Can we do better? Researchers' experiences with ethical review boards on projects with later life as a focus

Pachana, Nancy A., Liddle, Jacki, Peel, Nancye M., Beattie, Elizabeth, Juang, Christine and Knight, Bob G. (2014) Can we do better? Researchers' experiences with ethical review boards on projects with later life as a focus. Journal of Alzheimer's Disease, 43 3: 701-707. doi:10.3233/JAD-141956

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Author Pachana, Nancy A.
Liddle, Jacki
Peel, Nancye M.
Beattie, Elizabeth
Juang, Christine
Knight, Bob G.
Title Can we do better? Researchers' experiences with ethical review boards on projects with later life as a focus
Journal name Journal of Alzheimer's Disease   Check publisher's open access policy
ISSN 1875-8908
Publication date 2014-11-30
Year available 2012
Sub-type Article (original research)
DOI 10.3233/JAD-141956
Open Access Status Not yet assessed
Volume 43
Issue 3
Start page 701
End page 707
Total pages 7
Place of publication Amsterdam, Netherlands
Publisher IOS Press
Language eng
Abstract The goal of this study was to describe researchers' experiences in submitting ethical proposals focused on older adult populations, including studies with persons with dementia, to ethical review boards. Ethical approval was granted for an online survey. Researchers were recruited via listservs and snowballing techniques. Participants included 157 persons (73% female) from Australia and the United States, with a mean age of 46 (±13). Six main issues were encountered by researchers who participated in this survey. In descending order, these included questions regarding: informed consent and information requirements (61.1%), participants' vulnerability, particularly for those with cognitive impairments (58.6%), participant burden (44.6%), data access (29.3%), adverse effects of data collection/intervention (26.8%), and study methodology (25.5%). An inductive content analysis of responses revealed a range of encounters with ethical review panels spanning positive, negative, and neutral experiences. Concerns voiced about ethical review boards included committees being overly focused on legal risk, as well as not always hearing the voice of older research participants, both potential and actual. Respondents noted inability to move forward on studies, as well as loss of researchers and participant groups from gerontological and clinical research as a result of negative interactions with ethics committees. Positive interactions with the committees reinforced researchers' need to carefully construct their research approaches with persons with dementia in particular. Suggested guidelines for committees when dealing with ethics applications involving older adults include self-reflecting on potential biases and stereotypes, and seeking further clarification and information from gerontological researchers before arriving at decisions.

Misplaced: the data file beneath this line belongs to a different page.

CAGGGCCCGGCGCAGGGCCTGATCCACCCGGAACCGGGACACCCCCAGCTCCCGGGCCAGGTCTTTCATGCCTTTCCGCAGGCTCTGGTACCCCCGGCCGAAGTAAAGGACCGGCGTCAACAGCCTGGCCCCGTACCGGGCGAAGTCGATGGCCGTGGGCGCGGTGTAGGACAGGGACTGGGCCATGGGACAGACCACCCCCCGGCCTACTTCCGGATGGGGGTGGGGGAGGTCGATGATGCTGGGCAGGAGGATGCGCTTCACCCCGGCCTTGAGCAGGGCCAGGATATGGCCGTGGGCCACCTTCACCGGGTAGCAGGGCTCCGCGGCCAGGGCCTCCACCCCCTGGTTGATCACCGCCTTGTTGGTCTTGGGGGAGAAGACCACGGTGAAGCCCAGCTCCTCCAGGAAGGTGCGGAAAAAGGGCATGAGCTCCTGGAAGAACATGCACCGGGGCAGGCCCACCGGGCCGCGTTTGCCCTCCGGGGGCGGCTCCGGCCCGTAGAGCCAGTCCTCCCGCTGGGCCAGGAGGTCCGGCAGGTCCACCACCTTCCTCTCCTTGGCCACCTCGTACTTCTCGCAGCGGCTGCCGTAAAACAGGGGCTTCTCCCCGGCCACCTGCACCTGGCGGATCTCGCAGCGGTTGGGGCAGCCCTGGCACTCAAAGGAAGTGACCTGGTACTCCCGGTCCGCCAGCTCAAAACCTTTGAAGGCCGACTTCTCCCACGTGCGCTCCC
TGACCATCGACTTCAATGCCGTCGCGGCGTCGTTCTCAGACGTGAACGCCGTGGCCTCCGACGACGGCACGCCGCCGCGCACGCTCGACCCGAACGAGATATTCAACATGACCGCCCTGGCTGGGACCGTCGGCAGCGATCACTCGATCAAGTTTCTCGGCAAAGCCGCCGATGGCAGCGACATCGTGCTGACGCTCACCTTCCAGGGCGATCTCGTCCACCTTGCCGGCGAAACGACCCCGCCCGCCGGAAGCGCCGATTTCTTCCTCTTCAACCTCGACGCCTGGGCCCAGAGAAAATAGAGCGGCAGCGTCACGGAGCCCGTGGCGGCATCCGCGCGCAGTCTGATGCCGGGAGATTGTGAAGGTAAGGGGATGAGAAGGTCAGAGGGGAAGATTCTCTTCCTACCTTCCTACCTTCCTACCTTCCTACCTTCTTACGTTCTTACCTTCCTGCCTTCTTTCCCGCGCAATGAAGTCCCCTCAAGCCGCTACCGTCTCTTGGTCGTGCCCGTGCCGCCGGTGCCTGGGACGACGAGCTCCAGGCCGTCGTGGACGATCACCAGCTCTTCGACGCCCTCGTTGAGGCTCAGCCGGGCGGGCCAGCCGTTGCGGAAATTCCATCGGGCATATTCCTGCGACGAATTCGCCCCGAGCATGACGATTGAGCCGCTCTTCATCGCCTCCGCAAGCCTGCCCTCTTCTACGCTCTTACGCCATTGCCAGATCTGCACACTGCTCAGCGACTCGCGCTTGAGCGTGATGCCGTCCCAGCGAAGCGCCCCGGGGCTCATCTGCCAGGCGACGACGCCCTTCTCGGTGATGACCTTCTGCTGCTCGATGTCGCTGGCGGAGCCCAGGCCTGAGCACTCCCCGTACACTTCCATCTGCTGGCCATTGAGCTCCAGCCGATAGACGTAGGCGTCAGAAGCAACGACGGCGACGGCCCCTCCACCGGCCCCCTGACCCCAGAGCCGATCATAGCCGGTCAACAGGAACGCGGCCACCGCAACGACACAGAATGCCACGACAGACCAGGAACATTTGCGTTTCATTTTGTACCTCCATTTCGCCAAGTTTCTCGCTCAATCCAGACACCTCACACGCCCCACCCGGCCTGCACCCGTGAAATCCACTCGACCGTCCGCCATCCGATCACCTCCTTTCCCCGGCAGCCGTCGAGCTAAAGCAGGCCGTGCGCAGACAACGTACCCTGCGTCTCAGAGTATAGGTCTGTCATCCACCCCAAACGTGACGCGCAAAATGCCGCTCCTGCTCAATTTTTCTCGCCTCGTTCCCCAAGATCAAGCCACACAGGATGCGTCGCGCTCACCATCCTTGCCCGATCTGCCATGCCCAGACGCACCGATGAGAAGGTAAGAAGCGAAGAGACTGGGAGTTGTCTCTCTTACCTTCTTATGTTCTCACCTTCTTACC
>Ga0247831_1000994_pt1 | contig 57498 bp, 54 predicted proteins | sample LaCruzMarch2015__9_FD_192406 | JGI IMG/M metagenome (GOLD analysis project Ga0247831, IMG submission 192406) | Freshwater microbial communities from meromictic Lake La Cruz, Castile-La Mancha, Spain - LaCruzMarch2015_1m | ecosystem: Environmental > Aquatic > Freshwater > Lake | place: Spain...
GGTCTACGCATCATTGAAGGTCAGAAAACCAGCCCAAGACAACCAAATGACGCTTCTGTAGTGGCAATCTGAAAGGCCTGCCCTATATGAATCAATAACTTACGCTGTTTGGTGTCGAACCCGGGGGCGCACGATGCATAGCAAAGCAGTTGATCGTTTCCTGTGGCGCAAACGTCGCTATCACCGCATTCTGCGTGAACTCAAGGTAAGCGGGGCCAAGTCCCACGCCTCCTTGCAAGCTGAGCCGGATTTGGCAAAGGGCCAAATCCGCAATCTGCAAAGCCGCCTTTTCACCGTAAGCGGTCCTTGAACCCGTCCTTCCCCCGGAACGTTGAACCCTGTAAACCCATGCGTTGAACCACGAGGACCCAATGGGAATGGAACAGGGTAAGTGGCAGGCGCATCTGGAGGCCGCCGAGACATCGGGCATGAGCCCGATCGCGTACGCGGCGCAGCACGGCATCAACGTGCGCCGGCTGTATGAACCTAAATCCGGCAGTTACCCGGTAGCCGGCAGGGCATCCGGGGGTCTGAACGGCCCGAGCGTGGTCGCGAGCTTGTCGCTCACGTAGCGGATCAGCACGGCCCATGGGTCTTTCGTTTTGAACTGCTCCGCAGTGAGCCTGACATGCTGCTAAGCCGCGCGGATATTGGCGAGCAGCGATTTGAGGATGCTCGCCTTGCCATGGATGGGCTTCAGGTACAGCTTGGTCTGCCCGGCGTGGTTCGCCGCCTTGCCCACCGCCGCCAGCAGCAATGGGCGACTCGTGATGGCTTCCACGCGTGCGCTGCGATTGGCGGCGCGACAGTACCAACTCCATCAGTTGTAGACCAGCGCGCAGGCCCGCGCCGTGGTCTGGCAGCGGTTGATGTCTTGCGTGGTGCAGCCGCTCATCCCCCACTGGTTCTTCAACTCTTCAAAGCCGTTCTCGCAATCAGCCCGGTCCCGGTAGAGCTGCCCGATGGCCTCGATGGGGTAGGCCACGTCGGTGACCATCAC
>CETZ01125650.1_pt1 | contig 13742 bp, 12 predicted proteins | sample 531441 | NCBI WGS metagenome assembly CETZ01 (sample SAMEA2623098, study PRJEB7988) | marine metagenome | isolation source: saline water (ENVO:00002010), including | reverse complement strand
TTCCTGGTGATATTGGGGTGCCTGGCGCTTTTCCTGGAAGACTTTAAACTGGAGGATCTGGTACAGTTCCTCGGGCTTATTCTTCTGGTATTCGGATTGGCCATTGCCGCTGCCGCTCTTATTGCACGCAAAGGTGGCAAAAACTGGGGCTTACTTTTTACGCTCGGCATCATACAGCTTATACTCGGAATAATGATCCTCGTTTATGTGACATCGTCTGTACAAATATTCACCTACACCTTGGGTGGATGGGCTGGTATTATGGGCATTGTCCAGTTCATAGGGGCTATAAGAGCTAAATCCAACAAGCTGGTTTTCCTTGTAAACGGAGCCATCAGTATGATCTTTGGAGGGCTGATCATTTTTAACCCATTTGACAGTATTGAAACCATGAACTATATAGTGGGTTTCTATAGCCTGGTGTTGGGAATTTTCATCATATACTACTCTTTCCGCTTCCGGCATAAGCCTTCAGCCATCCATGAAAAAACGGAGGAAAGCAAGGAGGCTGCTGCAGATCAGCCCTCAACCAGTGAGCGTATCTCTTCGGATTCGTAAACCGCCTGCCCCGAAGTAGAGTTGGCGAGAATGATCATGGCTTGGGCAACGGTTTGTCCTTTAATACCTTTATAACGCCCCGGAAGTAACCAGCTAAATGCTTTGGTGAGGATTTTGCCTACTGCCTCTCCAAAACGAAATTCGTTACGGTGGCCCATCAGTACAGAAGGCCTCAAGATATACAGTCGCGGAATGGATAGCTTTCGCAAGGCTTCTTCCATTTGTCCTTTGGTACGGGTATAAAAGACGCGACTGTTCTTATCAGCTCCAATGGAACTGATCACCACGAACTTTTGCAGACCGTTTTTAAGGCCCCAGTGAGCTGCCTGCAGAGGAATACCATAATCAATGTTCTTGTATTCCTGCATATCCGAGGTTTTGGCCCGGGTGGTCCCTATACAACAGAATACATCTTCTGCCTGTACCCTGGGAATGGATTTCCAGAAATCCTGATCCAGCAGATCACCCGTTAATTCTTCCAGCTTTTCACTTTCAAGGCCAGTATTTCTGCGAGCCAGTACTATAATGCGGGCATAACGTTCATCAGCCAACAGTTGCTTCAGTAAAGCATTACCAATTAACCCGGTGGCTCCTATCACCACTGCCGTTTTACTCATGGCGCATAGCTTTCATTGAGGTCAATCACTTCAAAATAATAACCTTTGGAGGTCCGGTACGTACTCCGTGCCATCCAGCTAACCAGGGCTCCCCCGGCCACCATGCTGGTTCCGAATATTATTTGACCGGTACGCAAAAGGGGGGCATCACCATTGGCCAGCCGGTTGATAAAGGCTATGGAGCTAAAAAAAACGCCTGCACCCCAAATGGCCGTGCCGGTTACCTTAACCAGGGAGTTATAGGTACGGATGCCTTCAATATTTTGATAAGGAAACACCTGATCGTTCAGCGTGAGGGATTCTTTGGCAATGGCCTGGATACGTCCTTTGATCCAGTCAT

Keyword Aging
Ethics committees
Frail older adults
Healthcare research
Research ethics
Q-Index Code C1
Q-Index Status Confirmed Code
Institutional Status UQ
Additional Notes Online Date Wednesday, November 05, 2014

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